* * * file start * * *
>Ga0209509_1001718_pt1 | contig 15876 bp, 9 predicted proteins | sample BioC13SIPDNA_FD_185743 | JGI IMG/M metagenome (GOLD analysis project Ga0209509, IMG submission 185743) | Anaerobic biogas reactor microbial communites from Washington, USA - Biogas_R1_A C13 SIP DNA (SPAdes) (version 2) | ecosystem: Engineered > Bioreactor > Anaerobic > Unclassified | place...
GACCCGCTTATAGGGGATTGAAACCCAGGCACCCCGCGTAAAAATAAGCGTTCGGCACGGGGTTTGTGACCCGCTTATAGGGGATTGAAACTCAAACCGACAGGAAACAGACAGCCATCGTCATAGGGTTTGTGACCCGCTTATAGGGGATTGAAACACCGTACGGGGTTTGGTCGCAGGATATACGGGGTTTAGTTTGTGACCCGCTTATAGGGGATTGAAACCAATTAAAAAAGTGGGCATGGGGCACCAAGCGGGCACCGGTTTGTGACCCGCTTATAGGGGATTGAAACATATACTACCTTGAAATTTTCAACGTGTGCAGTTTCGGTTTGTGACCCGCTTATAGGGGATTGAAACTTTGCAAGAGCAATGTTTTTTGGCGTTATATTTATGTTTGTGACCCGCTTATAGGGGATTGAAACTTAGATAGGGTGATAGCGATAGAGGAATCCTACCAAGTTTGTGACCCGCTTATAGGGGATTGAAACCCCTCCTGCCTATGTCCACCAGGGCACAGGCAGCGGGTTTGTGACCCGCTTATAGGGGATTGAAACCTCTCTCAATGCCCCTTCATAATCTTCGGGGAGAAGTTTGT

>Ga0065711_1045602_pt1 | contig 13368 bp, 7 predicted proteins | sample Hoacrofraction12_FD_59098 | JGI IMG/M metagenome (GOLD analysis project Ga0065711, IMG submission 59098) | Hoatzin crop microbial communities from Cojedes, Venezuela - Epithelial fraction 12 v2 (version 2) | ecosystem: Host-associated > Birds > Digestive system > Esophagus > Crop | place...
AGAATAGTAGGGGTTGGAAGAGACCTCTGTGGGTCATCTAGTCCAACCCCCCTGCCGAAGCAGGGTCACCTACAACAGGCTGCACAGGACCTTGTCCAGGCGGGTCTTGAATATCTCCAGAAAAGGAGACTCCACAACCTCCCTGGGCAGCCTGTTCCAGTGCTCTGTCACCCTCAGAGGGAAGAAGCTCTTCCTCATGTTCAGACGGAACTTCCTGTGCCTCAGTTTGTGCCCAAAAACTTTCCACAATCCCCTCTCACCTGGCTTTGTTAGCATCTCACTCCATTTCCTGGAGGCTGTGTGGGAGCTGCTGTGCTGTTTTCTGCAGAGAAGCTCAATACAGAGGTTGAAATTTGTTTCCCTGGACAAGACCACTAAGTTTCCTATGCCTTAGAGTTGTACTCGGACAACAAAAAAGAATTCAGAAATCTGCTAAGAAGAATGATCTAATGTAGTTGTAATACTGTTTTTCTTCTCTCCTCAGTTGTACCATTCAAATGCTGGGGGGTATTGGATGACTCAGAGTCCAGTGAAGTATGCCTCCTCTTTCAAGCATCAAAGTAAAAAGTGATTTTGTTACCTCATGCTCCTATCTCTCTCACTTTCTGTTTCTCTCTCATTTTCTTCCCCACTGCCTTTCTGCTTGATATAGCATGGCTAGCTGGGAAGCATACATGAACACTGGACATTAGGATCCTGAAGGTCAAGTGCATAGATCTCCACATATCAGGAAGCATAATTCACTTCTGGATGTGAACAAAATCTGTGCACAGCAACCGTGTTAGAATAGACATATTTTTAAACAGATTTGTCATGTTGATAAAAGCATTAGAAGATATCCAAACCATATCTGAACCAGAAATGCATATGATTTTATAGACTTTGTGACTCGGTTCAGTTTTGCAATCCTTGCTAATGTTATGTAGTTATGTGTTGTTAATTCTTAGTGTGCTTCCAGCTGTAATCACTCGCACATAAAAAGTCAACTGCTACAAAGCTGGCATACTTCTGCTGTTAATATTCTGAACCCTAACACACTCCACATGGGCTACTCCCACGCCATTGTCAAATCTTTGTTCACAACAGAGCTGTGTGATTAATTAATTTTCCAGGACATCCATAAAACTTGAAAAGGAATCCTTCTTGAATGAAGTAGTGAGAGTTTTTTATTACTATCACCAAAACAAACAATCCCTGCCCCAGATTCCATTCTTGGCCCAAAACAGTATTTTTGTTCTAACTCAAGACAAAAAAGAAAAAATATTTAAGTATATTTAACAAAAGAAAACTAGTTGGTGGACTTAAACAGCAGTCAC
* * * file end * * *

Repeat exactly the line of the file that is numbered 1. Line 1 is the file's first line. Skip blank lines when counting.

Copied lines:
>Ga0209509_1001718_pt1 | contig 15876 bp, 9 predicted proteins | sample BioC13SIPDNA_FD_185743 | JGI IMG/M metagenome (GOLD analysis project Ga0209509, IMG submission 185743) | Anaerobic biogas reactor microbial communites from Washington, USA - Biogas_R1_A C13 SIP DNA (SPAdes) (version 2) | ecosystem: Engineered > Bioreactor > Anaerobic > Unclassified | place...